"The Piano Lesson"
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At the heart of August Wilson's Pulitzer Prize winning play, "The Piano Lesson", is the piano itself. This paper interprets the 'character' of the piano and discusses its importance in the overall drama of the play. The piano is a pivotal piece of the action and climax, and it reappears throughout the play as a source of friction and healing.
From the Paper:"The piano does not breath, but it seems to have a life of its own and without it, the play could not possibly exist, or have the impact it does. The piano's "lesson" is clear, family is more important than money, and sentimentality is often the only way to exorcise the demons of the past so that one can move along to the future. The play's dramatic impact lies in the climax of Berniece playing the piano, and the resolution that follows. The piano is the center of the drama, and used as another character by the author, it makes perfect sense that an inanimate object could be so important."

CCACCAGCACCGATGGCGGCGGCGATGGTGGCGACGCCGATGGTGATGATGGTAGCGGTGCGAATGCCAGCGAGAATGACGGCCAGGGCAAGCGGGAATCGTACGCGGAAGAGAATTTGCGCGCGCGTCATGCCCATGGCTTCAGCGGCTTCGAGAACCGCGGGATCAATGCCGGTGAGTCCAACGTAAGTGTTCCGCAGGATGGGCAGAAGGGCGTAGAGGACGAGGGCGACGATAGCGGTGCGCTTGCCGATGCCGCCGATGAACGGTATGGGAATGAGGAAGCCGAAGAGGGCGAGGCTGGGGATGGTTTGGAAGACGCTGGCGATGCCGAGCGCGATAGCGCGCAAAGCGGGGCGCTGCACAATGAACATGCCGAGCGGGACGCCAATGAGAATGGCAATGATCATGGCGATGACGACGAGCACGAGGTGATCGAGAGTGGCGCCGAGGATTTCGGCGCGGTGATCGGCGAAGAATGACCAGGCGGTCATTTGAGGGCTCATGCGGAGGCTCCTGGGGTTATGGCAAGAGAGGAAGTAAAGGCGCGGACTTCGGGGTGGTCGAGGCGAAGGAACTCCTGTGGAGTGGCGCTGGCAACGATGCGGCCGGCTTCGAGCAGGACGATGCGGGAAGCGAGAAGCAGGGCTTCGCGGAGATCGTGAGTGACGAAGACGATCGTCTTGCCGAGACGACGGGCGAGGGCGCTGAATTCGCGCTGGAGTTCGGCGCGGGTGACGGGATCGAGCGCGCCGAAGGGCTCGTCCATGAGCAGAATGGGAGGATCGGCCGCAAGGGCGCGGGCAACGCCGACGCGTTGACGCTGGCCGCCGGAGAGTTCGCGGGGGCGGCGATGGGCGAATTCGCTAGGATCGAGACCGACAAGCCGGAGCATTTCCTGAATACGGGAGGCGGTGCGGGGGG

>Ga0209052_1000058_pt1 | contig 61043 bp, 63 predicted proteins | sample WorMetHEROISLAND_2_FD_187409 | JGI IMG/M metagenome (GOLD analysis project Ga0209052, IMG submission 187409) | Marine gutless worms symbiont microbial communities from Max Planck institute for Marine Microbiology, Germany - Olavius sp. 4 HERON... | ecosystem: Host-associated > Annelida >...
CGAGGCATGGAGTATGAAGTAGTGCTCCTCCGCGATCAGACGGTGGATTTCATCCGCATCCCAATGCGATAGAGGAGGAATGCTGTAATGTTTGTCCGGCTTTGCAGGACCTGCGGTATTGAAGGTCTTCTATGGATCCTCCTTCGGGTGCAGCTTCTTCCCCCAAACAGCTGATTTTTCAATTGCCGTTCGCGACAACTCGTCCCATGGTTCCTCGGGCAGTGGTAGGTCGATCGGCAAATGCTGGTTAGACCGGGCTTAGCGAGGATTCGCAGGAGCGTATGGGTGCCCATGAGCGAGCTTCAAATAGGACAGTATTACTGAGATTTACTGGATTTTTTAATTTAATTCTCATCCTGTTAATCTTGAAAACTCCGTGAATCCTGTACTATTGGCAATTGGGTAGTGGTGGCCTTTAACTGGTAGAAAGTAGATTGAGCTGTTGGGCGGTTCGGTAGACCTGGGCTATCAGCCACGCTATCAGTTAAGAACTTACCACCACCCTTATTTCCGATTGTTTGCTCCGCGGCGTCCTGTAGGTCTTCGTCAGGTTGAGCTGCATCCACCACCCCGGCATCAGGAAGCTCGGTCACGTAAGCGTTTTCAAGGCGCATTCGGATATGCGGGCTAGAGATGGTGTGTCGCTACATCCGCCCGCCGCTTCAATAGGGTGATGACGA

Cite this Analytical Essay:
"The Piano Lesson" (2004, April 28) Retrieved May 25, 2020, from https://www.academon.com/analytical-essay/the-piano-lesson-50966/
""The Piano Lesson"" 28 April 2004. Web. 25 May. 2020. <https://www.academon.com/analytical-essay/the-piano-lesson-50966/>